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Sam Bankman-Fried sentenced to 25 years in prison

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NEW YORK — A federal judge sentenced former cryptocurrency mogul Sam Bankman-Fried to 25 years in prison Thursday, less than what prosecutors wanted for what they called his “massive” financial crimes, but far more than defense lawyers sought. He was also ordered to pay more than $11 billion.

Bankman-Fried, co-founder of crypto exchange FTX and investment fund Alameda Research, failed to take responsibility for the disaster he created, U.S. District Judge Lewis Kaplan said in handing down the sentence. “Mr. Bankman-Fried says mistakes were made … but never a word of remorse for the commission of terrible crimes,” Kaplan said.

Jurors in November convicted Bankman-Fried on charges related to wire fraud, conspiracy to commit fraud and conspiracy to commit money laundering. He was accused of misappropriating FTX customer funds to spend lavishly on luxury real estate, investments and political donations.

Before Kaplan handed down the sentence, Bankman-Fried gave a meandering account of events in an attempt to justify some of his actions. “I made a series of bad decisions,” said Bankman-Fried, who spoke for roughly 20 minutes. “They weren’t selfish decisions. … They were bad decisions.”

Prosecutors had argued that a sentence of at least 40 years in prison would fit a case they described as one of the biggest financial crimes in history. Defense attorneys argued that a sentence of five to six years would be more appropriate for a young man with autism who wanted to use some of his money for charity.

The chance that Bankman-Fried could commit other crimes weighed into the sentencing decision, Kaplan said.

“There is a risk this man will be in a position to do something very bad in the future and it’s not a trivial risk,” the judge said. “Not a trivial risk at all.”

Bankman-Fried, 32, turned FTX into a behemoth, with a Super Bowl ad, naming rights to a Miami stadium and glowing publicity for its cryptocurrency exchange. Only when it collapsed into bankruptcy in 2022 did investigators uncover what prosecutors have described as a straightforward fraud dressed up as a breakthrough financial innovation.

Bankman-Fried and his top deputies, prosecutors said, took customers’ money out of FTX and put it into Alameda Research. At the trial, former Alameda CEO Caroline Ellison, who pleaded guilty to conspiracy charges before cooperating with prosecutors, described Bankman-Fried telling her to use FTX funds.

“It’s hard to understand in some ways how a person can be responsible for all of these significant crimes,” prosecutor Nicolas Roos said Thursday. “It’s massive in its scale. It was pervasive in all aspects.”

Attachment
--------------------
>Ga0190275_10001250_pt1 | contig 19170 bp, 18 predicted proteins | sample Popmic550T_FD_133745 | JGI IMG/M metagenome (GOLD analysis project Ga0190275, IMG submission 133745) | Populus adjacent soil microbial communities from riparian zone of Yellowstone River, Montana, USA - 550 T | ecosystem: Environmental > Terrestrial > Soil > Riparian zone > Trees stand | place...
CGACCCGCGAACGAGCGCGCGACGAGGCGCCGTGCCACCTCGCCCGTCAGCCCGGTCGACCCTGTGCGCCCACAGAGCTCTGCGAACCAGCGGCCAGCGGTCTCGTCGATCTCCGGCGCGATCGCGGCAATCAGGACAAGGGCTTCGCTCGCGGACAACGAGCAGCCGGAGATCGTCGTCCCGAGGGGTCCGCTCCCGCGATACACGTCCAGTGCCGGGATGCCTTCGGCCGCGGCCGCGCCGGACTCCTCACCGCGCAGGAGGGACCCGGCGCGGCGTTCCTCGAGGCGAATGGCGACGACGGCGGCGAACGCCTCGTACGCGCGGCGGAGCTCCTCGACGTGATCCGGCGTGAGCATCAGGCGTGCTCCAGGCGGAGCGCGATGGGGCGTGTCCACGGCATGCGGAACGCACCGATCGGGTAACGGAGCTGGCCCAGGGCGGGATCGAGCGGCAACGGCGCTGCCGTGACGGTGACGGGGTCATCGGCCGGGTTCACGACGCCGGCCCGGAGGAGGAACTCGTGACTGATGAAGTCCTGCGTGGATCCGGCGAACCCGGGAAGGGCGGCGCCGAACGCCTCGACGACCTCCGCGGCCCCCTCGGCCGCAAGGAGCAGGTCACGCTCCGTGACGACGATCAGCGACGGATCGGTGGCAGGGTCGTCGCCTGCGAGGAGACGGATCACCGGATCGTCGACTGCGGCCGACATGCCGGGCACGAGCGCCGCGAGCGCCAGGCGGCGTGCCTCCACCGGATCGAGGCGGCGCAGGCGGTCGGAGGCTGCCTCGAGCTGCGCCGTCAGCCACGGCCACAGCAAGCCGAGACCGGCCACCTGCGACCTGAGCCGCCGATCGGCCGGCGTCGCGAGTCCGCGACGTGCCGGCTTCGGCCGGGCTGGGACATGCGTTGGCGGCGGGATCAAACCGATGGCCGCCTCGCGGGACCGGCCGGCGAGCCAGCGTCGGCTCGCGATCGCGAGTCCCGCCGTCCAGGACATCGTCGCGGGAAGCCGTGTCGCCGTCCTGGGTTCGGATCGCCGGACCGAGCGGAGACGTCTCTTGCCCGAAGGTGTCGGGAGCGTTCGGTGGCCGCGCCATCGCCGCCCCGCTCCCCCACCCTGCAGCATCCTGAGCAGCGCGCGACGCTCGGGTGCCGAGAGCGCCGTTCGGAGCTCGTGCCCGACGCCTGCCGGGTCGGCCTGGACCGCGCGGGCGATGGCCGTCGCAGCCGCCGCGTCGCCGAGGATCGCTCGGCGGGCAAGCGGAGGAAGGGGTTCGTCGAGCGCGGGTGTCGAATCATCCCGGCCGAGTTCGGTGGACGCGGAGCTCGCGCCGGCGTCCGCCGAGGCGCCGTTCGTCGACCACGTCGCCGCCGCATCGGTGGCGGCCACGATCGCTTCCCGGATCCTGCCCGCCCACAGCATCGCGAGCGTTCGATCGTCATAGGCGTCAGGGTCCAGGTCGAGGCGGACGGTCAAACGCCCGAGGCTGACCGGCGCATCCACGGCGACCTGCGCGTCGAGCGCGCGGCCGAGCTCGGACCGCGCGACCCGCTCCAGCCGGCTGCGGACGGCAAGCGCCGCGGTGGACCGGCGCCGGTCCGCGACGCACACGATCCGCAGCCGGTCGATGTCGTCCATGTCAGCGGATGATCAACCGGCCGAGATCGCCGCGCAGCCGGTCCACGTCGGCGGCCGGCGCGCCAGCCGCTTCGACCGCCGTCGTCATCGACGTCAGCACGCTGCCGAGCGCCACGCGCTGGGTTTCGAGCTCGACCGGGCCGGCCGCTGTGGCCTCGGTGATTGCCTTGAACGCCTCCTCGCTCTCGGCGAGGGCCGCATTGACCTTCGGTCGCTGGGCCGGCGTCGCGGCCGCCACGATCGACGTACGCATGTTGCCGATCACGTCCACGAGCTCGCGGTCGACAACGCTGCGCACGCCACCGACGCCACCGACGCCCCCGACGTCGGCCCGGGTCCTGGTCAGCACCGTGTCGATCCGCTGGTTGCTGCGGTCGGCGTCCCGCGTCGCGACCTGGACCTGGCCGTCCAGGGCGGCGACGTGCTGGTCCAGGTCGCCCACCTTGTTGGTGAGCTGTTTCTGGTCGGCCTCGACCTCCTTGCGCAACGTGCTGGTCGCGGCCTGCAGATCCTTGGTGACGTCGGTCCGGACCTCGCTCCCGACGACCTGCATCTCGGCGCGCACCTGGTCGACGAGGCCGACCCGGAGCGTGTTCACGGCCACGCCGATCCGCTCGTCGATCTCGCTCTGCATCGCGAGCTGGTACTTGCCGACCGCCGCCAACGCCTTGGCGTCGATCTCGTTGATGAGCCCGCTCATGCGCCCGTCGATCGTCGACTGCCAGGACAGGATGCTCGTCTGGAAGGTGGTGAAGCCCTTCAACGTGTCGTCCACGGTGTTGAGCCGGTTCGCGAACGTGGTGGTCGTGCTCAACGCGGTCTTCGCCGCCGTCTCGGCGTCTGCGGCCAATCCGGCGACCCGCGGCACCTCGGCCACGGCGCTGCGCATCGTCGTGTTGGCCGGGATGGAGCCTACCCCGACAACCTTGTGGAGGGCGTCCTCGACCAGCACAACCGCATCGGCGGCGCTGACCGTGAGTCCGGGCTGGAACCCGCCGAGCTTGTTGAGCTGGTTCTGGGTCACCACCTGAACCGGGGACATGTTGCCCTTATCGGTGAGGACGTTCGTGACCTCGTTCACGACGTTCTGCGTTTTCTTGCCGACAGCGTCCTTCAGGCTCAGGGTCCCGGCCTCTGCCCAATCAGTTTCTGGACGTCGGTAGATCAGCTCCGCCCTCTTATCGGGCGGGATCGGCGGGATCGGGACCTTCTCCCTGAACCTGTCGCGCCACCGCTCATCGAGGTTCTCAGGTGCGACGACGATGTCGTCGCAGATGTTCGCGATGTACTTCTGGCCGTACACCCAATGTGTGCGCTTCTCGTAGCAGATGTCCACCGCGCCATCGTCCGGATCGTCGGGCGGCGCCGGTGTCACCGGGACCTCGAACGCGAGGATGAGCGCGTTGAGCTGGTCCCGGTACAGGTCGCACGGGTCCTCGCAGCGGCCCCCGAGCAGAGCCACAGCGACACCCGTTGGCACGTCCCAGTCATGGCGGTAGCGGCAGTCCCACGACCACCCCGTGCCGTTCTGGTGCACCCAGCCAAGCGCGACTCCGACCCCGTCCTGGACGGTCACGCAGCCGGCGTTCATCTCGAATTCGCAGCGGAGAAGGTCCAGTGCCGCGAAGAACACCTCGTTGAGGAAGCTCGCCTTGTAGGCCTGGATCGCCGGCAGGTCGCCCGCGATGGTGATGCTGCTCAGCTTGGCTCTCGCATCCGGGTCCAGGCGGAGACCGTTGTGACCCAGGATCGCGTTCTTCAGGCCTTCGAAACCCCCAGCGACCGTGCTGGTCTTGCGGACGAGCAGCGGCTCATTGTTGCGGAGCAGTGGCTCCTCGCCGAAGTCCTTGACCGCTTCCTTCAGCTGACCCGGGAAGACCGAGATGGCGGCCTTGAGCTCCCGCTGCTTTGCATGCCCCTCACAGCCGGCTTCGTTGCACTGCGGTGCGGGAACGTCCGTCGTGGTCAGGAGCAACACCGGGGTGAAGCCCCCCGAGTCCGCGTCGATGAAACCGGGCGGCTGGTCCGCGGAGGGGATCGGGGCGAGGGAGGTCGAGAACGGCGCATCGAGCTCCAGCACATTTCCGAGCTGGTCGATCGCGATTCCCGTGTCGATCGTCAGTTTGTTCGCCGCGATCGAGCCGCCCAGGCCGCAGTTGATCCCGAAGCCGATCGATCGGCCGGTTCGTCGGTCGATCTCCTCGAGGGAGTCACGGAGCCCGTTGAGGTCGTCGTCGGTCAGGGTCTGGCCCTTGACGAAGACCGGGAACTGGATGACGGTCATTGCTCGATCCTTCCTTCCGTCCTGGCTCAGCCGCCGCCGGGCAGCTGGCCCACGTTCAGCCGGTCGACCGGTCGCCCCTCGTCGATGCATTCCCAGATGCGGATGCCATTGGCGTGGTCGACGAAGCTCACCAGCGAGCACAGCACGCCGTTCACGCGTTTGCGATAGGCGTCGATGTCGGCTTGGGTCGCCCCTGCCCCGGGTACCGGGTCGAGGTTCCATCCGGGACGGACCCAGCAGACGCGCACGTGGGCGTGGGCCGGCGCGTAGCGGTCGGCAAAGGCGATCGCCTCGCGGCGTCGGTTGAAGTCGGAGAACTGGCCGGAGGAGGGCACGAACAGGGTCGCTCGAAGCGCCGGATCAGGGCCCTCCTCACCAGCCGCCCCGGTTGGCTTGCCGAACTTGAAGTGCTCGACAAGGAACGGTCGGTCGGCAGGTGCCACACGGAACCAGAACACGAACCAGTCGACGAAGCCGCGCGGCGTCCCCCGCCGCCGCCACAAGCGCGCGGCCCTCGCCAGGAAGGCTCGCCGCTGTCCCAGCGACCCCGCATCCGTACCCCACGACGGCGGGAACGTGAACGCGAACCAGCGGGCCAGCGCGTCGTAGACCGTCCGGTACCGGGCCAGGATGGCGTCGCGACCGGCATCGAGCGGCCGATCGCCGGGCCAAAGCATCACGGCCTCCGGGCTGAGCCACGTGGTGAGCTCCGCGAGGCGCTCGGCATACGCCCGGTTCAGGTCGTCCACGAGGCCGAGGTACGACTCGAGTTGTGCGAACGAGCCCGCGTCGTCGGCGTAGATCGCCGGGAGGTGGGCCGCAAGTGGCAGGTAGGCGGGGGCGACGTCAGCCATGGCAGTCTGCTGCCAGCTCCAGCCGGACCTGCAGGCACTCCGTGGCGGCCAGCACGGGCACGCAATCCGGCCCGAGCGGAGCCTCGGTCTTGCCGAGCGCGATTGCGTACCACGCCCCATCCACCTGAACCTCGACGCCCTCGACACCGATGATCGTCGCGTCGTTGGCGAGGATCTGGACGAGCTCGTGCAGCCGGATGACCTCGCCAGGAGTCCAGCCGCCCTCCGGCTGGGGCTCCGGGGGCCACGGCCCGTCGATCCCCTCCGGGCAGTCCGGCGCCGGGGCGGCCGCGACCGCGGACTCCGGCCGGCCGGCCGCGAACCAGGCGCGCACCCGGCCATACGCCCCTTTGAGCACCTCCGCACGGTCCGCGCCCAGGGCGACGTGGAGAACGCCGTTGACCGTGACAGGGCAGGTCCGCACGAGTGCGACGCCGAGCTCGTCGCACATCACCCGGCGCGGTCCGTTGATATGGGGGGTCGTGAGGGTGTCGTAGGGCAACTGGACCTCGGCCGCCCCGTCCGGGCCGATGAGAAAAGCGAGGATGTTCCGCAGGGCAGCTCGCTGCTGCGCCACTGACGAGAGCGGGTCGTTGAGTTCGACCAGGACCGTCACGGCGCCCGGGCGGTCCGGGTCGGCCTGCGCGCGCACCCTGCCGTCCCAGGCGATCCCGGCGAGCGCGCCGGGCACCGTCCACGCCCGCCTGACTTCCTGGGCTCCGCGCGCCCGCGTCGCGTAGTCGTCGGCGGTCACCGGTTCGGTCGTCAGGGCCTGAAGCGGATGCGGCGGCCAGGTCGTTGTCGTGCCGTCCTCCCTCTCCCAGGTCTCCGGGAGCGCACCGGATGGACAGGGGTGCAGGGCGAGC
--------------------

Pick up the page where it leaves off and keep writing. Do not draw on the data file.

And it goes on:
Before Roos spoke, defense lawyer Marc Mukasey argued that Bankman-Fried did not have harmful intentions.

“Sam was not a ruthless financial serial killer who set out every morning to hurt people,” Mukasey said Thursday. He described Bankman-Fried as a person who “doesn’t make decisions with malice in his heart. He makes decisions with math in his head.”

Kaplan spoke of the financial devastation to victims who invested their life savings in their accounts on the FTX platform. In court filings, Bankman-Fried’s lawyer had argued that victims are likely to be made whole once the FTX bankruptcy process shakes out, a claim that John Ray III, who is leading the company through the bankruptcy process as CEO, criticized in a letter to the court. The defense’s assertion that FTX customers and investors suffered no harm is “callously and demonstrably false,” Ray wrote.

Ahead of Thursday’s hearing, some trial observers wondered whether the Justice Department overreached in asking for at least 40 years in prison. A full recovery of FTX assets could undercut prosecutors’ assertion of “dramatic devastating personal loss” for investors, said Martin Auerbach, a defense lawyer who has been involved in cryptocurrency cases but did not work on Bankman-Fried’s case.

“That is part of the theory for why he should be punished,” Auerbach said before the hearing. “If that will turn out not to be correct because those small investors have been made whole or recovered much of their money, I think the judge has the discretion to say, ‘I’m going to look at the loss in a different way.’”

But Bankman-Fried’s prison term will set an important example, said Sheila Warren, CEO of the trade group Crypto Council for Innovation. “This sentencing is crucial,” Warren said. “What we don’t want to do is incentivize people to say, ‘Oh, you just pay a big fine and do whatever you want.’ No, you go to jail if you lie, if you steal.”

She said she faulted not just Bankman-Fried, but also the many people who lionized him instead of questioning whether he was honest. “There were a lot of institutions that were supporting this kind of wunderkind mythology,” she said.

This is a developing story and will be updated.



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